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May 03
​Air Traffic Controller Furlough Ended but at What Cost to Counties?
Several days of pain for air travelers and pressure from the airlines encouraged Congress and President Obama to approve a legislative fix to sequestration to keep all air traffic controllers on the job. 

Sequestration had required the Federal Aviation Administration (FAA) to cut $637 million from their budgets, part of which resulted in furloughs for air traffic controllers.  The Reducing Flight Delays Act of 2013 (P.L. 113-9) provides authority to move $253 million into the FAA account for controllers thereby ending the one day every two weeks furloughs for 15,000 air traffic controllers that resulted in flight delays due to a daily controller staffing reduction of 10 per cent.  These furloughs began on April 21 and by the time FAA returned the controllers to fulltime status on April 28, an estimated 7,194 flights delays had occurred that were sequester related. The funding to put controllers back to work fulltime will be shifted from the Airport Improvement (AIP) Fund account.  Rather than cutting AIP entitlement payments to airports, the $253 million comes out of unspent entitlement funds that airports did not spend and is returned to the FAA.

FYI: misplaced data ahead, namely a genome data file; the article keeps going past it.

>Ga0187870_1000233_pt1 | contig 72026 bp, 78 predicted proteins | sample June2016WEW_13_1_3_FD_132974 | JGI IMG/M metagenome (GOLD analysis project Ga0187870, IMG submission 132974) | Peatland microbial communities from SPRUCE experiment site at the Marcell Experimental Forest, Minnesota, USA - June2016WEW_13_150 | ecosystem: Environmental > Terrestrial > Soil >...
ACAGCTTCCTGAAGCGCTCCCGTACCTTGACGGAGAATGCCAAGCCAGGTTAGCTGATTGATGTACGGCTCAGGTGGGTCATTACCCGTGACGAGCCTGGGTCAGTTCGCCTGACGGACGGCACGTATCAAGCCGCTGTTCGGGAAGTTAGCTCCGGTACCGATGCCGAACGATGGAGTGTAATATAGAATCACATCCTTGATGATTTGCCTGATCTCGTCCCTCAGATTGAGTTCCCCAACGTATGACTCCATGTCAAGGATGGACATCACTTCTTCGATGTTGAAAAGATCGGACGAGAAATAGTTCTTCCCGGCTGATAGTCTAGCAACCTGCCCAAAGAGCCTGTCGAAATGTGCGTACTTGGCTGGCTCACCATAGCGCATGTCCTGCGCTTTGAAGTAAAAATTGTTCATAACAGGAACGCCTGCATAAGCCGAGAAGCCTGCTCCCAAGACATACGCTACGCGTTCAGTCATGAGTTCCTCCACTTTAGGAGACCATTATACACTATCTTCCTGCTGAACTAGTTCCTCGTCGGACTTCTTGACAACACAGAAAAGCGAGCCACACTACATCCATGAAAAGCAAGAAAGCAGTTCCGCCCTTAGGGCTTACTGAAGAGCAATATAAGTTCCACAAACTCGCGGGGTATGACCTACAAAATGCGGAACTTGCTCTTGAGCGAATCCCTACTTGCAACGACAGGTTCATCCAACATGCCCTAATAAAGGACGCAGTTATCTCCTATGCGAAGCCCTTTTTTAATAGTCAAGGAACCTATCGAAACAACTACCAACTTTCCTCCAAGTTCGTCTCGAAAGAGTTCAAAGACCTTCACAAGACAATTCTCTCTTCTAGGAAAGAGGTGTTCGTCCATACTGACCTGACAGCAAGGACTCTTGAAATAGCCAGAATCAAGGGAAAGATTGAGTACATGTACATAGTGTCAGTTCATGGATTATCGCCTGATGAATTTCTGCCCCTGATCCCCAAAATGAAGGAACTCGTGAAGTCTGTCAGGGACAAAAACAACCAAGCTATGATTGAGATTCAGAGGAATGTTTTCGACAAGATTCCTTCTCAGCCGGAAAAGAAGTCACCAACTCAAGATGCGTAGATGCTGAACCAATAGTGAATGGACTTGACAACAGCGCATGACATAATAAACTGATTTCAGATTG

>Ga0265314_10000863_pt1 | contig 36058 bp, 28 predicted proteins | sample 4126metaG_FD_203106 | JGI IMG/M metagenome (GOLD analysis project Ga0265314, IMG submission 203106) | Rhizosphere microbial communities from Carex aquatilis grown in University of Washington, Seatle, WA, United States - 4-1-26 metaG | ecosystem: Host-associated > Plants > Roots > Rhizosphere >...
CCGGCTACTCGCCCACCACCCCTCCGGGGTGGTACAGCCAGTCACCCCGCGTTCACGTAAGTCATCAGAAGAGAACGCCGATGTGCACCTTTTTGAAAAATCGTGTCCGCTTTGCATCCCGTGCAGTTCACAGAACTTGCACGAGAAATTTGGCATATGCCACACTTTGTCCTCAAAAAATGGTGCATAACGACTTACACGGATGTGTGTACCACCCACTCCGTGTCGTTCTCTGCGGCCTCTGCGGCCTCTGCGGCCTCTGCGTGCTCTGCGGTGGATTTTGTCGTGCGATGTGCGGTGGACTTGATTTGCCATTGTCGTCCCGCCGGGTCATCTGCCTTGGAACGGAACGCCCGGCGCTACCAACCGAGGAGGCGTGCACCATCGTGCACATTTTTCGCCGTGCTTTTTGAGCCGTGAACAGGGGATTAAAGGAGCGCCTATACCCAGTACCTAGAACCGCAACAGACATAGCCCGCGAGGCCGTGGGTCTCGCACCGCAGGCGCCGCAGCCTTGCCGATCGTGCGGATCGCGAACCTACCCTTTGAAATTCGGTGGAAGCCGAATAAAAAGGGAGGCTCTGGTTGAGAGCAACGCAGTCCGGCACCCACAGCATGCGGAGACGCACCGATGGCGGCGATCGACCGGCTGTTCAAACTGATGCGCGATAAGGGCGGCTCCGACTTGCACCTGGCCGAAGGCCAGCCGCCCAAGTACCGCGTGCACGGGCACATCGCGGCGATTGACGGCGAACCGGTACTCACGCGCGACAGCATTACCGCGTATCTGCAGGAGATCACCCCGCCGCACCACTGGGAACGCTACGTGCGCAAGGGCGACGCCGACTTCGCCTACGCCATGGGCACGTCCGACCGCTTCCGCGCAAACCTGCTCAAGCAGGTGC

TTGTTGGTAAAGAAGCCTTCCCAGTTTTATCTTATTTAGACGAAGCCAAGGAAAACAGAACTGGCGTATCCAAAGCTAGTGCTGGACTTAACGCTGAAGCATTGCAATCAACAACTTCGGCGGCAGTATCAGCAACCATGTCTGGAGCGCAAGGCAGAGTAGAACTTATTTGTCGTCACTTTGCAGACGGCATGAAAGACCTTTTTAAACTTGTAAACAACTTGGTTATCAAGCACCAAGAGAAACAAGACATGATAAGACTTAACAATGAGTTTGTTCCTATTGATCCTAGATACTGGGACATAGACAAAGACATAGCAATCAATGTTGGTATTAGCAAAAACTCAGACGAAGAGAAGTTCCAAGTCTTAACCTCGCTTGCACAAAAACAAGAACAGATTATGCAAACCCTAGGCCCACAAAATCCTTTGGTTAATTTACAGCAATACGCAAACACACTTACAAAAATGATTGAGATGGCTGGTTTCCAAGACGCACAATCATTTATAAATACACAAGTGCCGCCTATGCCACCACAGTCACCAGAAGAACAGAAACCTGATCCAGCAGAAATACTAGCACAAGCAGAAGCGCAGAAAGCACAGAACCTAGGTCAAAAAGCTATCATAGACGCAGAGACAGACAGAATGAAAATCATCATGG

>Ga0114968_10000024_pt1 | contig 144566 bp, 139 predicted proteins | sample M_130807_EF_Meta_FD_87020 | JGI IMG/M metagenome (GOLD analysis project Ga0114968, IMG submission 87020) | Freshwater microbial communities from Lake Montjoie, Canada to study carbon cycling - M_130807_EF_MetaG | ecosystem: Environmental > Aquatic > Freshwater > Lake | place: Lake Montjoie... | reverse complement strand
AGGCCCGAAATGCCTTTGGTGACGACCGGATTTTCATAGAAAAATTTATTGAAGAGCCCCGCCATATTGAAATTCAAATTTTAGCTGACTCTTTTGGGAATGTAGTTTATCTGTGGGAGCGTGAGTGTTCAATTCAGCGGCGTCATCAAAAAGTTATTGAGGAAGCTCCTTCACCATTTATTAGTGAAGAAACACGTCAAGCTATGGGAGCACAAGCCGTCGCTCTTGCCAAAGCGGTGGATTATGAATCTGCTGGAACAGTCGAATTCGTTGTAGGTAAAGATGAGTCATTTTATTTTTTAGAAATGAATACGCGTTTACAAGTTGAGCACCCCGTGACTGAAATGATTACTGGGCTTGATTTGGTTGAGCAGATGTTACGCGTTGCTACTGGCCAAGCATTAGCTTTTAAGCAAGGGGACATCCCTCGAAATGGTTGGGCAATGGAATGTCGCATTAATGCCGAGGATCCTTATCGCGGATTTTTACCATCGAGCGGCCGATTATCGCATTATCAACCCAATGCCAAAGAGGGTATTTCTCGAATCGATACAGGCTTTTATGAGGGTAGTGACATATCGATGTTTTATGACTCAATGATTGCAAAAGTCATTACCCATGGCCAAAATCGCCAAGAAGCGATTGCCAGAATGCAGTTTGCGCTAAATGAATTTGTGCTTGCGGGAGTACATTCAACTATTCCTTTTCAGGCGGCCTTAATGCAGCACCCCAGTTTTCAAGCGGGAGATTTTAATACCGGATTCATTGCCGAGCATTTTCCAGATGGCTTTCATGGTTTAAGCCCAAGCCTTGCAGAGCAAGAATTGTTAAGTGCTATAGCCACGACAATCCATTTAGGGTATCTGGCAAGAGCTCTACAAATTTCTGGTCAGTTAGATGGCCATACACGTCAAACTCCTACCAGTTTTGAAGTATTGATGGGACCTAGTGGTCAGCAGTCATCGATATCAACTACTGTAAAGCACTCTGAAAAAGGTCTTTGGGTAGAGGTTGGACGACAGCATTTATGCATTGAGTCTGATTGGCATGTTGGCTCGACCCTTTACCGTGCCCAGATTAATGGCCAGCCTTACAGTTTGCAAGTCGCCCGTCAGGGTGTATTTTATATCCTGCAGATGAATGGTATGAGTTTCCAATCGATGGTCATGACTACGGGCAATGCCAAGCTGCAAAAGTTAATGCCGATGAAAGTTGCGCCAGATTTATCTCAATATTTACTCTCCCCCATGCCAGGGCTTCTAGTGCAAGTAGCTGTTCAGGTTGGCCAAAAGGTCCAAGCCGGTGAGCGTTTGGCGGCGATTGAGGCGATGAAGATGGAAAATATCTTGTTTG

The good news is that county airports will not lose funds; the bad news is that some will lose the opportunity to receive returned AIP funds that are normally redistributed.  The other aviation sequestration issue is the announced closing of 149 privately operated but federally funded air traffic control towers effective June 15.  There appears to be enough money, $25 million, available in the controller furlough legislation to avoid the closures but no specific requirement was given to FAA to use this money for that purpose.  

Contact:  Bob Fogel bfogel@naco.org 202.942.4217

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